After premiere note:
I saw the show twice: on general rehearsal and on the premiere, and probably I would need another two or three. In the same time, there were spectators who felt once was too much. Their right.
Gergye demands. Of course, his oneirical, suffocating, perverted production can – but doesn’t have to – be enjoyed out of context, to some extent. However its true value lies in the idea, in the throughout understanding of time and place, personalities, stories, pictures. I’m usually the first person to brag about useless provocativeness in the theatre
– and if it was the case, I would probably hate this show.
But this was not the case. I love this show. Every scene was there for a reason. Every detail.
It makes sense, it’s raw, in the best possible meaning. It’s uneasy. The scenes overlay each other, and are usually built up from more planes. The cast is small, yet it seems crowded like a Paris public house at midnight. Almost overwhelming concentration of extreme emotions is alternated with striking void and loneliness.
Also, it’s poetical. And beautiful, though not in an obvious way. It cites Lautrec’s paintings and lithographs, just as it cites his complex personality and environment he created and lived in.
And there’s not only the vision, but the music as well, and voices. The music direction of György Philipp consists also of his own singing (I enjoyed all the numbers, Aristide was my favourite). However, the dominating voice was to be the soprano’s – and I don’t mean only the most obvious kind of voice emission that you would expect from an opera singer. Klára Kolonits
in an incredibly mellifluous way melts together breaths, sighs, purrs, whispers and spoken words in French and Hungarian, in addition to her – as usual – impeccable singing,
which here spreads from cabaret couplets or Satie’s Gymnopédie up to the coloraturas of the Offenbach’s Doll Song. The colour palette of her voice is at least as rich as the visual side of the production with its picturesque costumes, lights and make up.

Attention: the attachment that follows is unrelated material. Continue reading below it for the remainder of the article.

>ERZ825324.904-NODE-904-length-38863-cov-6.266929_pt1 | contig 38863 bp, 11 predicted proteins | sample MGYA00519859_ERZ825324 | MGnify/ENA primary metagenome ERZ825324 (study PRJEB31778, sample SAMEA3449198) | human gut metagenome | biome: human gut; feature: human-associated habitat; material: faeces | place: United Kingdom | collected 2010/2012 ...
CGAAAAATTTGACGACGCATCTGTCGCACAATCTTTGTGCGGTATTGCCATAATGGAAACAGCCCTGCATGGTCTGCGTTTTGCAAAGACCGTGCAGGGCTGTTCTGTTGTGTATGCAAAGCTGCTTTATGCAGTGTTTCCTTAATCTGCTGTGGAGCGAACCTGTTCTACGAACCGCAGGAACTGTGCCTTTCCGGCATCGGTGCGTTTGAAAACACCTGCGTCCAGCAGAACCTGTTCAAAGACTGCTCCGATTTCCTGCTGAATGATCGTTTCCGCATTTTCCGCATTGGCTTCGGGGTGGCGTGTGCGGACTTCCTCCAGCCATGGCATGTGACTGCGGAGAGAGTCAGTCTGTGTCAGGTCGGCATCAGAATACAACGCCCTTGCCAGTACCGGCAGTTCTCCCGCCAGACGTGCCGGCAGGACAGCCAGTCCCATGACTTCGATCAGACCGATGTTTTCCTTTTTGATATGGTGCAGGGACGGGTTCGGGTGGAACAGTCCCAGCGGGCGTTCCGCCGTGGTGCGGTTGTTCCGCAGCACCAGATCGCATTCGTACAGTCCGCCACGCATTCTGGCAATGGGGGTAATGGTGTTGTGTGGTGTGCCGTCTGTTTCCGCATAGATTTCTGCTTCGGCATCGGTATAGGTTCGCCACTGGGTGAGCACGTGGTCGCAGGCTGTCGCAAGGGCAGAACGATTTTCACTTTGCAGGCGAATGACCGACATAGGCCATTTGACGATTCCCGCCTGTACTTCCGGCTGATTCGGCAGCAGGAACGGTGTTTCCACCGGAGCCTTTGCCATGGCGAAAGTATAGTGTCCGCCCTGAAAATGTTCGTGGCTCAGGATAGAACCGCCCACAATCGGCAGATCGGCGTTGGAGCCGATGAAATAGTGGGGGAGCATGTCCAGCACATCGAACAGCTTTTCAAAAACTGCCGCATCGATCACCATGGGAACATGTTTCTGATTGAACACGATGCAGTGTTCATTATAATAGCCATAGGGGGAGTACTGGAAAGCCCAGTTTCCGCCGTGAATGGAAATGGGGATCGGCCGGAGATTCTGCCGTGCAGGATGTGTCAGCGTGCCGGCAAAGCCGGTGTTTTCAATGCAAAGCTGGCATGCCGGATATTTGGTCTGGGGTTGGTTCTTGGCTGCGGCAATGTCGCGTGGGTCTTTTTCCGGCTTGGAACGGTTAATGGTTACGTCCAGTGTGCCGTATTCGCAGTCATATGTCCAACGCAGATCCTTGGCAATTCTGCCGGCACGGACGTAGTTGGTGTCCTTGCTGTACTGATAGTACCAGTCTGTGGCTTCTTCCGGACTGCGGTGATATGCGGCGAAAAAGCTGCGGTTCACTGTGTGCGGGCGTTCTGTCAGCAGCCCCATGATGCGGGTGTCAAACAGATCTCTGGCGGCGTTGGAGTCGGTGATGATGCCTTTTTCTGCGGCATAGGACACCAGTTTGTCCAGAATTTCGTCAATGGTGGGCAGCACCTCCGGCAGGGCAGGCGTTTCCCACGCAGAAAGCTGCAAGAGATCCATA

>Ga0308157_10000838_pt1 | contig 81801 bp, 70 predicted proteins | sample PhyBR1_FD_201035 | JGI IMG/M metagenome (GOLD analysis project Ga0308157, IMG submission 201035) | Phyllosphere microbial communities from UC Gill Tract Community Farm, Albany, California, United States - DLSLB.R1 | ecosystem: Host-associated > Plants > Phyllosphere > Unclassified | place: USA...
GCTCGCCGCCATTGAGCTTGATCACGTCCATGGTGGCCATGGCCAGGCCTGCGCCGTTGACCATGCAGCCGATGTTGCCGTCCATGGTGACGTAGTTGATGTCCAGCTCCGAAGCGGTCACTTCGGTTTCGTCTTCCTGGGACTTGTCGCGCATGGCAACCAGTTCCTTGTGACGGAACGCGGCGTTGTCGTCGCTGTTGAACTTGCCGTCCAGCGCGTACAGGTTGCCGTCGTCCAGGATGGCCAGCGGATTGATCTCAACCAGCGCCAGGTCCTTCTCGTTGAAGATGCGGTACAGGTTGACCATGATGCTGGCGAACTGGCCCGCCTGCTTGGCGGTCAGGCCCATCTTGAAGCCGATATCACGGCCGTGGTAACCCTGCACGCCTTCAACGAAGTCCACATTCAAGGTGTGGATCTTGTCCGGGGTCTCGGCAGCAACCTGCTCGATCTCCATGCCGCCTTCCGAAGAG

Though I’m not dance specialist, I need it to tell a story – and here it told million stories. The ladies – Mahji Torres, Katalin Lőrinc, Anita Barabás and Marica Tárnok – each had their own distinct line and silhouette. They acted, danced and contributed to the soundscape as well. It doesn’t even make sense to distinguish whom I liked more or less, because all the cast was so incredibly melted into their roles, that they are virtually irreplaceable, they are all necessary, they all belong there. I have to mention though that I was enchanted by Mahji’s scenes.
She’s like a vulnerable china porcelain cup with a double shot of good whisky inside.
Full of contrasts and life. The musicians were in the constant movement as well, and the great puppet master of the show – Krisztián Gergye – impersonated Lautrec himself.
It might be similar form to a review after all, though I didn’t intend it to be one.
I just wanted to add something to these pictures, because Lautrec va danser is not only graceful photo topic, it’s much more. But it demands. It throws a glove. It’s not for everyone – I don’t think Gergye actually intended it for everyone – but it will have its way. Because – putting away the whole complex story, relations, pictures – THEATRE lives in it, THEATRE in capital letters, genuine and alive. And such productions will find their audience –
there is something very primal in the need of theatre and I think this show can answer this need.
For me, it did.
Thank you all, köszönöm, merci.
…or how to make an ex-Mozarthater love the dollhouse opera.
All these great pictures: Niki Brozsek, Pál Bokor, Szedő Iván, not me unfortunately but during Ördögkatlan I hope to snap something.
During the whole season, once or twice a month, Dániel Dinyés and Pál Göttinger led their hilarious and witty Operabeavató (freely translates as OperaLab) show. Slowly chewing through scene after scene, presented their Mozart to the public, as they used to do in the previous editions of the show as well. The difference was, this whole year they were analysing one of operas most disliked by me which is Così fan tutte.